File photo of Philip Hammond. Photograph:( Reuters )
'There may be an opportunity to bring a vote back to the House of Commons,' Philip Hammond told the BBC.
Britain's finance minister Philip Hammond said Thursday there had been "some movement" by the European Union that could lead to a breakthrough in Brexit talks in "the next few days".
Hammond said progress in the ongoing negotiations could result in a fresh vote next week on prime minister Theresa May's EU divorce deal, which was rejected by lawmakers last month.
"There may be an opportunity to bring a vote back to the House of Commons," he told the BBC.
"But that will depend on the progress that's made over the next few days. These discussions are ongoing."
May and the other 27 EU leaders approved a Brexit withdrawal agreement at a summit on November 25 last year, but the British parliament voted against it overwhelmingly on January 15.
Since then, she and her ministers have repeatedly urged EU leaders and their negotiator, Michel Barnier, to revise a "backstop" clause in the text on the Irish border that is hated by eurosceptic MPs.
EU chiefs have insisted they will not reopen the legally-enforceable withdrawal deal but could add to an accompanying political declaration which sets out aspirations for the future relationship.
May met with European Commission president Jean-Claude Juncker on Wednesday hoping for movement on the contentious backstop, as fears grow Britain could crash out of the bloc without a deal on March 29.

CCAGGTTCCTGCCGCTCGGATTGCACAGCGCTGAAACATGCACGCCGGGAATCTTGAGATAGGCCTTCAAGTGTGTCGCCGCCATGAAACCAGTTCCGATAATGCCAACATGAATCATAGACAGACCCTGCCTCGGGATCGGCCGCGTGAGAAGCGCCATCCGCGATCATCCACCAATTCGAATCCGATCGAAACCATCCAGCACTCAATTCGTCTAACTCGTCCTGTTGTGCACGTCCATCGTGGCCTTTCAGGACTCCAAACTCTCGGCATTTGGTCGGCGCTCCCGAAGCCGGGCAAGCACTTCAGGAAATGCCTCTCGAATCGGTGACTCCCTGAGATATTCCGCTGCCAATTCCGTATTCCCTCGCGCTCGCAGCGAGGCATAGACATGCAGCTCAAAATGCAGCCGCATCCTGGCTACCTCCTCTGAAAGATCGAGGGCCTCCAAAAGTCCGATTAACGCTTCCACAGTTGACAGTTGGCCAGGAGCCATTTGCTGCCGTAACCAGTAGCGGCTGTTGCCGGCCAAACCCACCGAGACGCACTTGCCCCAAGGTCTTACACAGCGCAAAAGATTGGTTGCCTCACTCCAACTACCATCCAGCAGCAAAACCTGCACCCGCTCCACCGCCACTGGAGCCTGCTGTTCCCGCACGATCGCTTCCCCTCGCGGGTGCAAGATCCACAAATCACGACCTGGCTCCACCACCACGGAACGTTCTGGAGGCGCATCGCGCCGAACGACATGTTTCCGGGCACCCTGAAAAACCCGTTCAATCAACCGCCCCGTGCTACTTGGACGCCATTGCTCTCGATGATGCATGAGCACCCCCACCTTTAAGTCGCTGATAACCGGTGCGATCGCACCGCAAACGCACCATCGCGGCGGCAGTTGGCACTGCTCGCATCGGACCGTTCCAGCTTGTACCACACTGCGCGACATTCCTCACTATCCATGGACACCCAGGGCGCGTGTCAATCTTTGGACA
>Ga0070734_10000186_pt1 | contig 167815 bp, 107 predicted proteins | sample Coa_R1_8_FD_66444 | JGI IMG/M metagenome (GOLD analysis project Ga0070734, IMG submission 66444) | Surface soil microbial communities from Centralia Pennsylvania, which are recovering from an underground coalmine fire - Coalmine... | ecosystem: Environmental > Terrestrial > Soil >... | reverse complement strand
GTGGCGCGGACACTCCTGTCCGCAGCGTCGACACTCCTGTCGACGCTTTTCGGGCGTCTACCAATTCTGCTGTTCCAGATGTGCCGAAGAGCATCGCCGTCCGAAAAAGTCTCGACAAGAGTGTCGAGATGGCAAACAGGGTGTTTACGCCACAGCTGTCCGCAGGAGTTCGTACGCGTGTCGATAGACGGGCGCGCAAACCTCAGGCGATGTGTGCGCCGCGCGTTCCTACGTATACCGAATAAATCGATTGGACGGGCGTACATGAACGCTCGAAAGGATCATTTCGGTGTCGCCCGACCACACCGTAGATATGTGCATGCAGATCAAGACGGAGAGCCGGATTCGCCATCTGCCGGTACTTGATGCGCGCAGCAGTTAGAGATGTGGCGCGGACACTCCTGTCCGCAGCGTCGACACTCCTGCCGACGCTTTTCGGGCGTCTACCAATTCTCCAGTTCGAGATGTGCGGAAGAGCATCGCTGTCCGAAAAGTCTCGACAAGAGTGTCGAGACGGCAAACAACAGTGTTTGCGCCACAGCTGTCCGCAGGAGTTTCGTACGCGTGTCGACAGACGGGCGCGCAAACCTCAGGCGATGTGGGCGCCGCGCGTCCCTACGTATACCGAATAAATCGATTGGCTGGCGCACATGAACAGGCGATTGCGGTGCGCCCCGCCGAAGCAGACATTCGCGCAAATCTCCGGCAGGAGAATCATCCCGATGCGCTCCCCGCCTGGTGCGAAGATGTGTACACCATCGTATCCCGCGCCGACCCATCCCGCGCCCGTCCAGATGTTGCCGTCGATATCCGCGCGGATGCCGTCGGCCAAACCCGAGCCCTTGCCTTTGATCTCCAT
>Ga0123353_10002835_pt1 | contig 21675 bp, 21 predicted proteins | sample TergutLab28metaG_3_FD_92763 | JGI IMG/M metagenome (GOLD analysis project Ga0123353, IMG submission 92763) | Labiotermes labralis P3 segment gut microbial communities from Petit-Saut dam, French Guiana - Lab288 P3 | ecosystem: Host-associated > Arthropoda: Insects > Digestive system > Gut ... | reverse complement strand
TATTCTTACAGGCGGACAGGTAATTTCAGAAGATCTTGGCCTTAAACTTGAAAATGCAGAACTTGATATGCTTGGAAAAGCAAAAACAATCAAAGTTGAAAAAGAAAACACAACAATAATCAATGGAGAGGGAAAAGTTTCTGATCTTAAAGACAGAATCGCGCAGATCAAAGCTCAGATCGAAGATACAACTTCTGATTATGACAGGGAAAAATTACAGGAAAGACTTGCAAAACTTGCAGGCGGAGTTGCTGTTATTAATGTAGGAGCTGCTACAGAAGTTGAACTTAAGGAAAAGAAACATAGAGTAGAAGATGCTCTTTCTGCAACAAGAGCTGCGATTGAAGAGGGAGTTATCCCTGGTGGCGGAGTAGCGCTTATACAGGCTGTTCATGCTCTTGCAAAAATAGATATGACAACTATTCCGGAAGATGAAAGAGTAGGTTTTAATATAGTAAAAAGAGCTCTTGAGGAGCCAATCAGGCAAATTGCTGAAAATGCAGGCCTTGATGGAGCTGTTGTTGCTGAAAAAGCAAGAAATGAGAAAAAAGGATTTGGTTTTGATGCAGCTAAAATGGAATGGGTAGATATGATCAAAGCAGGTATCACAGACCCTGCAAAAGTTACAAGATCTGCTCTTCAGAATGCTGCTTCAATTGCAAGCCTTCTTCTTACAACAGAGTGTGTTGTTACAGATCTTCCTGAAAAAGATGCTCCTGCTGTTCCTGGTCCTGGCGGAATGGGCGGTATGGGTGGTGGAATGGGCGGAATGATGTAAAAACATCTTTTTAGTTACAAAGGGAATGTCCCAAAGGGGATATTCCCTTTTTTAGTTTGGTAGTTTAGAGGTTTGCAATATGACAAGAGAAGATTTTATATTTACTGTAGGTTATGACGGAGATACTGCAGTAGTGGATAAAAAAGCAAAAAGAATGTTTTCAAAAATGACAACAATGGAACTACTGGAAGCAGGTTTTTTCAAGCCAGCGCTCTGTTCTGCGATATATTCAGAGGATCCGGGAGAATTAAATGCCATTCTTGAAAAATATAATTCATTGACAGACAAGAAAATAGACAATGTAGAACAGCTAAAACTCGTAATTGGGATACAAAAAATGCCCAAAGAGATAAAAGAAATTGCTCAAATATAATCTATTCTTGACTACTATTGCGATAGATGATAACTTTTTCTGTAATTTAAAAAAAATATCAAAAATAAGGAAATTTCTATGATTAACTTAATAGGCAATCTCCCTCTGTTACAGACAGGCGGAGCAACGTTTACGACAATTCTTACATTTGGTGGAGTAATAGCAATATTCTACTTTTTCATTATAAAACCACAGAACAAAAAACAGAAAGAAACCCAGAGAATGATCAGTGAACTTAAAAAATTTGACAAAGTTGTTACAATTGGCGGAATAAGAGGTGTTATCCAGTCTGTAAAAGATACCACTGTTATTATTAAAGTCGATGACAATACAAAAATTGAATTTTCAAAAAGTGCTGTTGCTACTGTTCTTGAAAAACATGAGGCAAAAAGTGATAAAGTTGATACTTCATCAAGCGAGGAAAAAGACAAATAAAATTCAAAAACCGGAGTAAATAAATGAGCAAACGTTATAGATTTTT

In a joint statement, they said the "constructive" talks covered what legal "guarantees could be given with regard to the backstop that underlines once again its temporary nature".
The pair also noted discussing "the role alternative arrangements could play in replacing the backstop in future".
Hammond said the statement constituted "some movement from the European side".
Despite officials in both Brussels and London playing down suggestions that an EU-Arab summit this weekend could become a Brexit "deal in the desert" meeting, Hammond added May's attendance was an "opportunity to talk to some of the European counterparts there".
Brexit Secretary Stephen Barclay and Attorney General Geoffrey Cox were set to hold "detailed discussions" with Barnier in Brussels on Thursday, according to Downing Street.
Cox -- whose previous legal analysis of May's deal confirmed Brexiteer fears the backstop could "trap" Britain indefinitely in an EU customs union -- is seen as an influential figure if the prime minister is to get her agreement through parliament.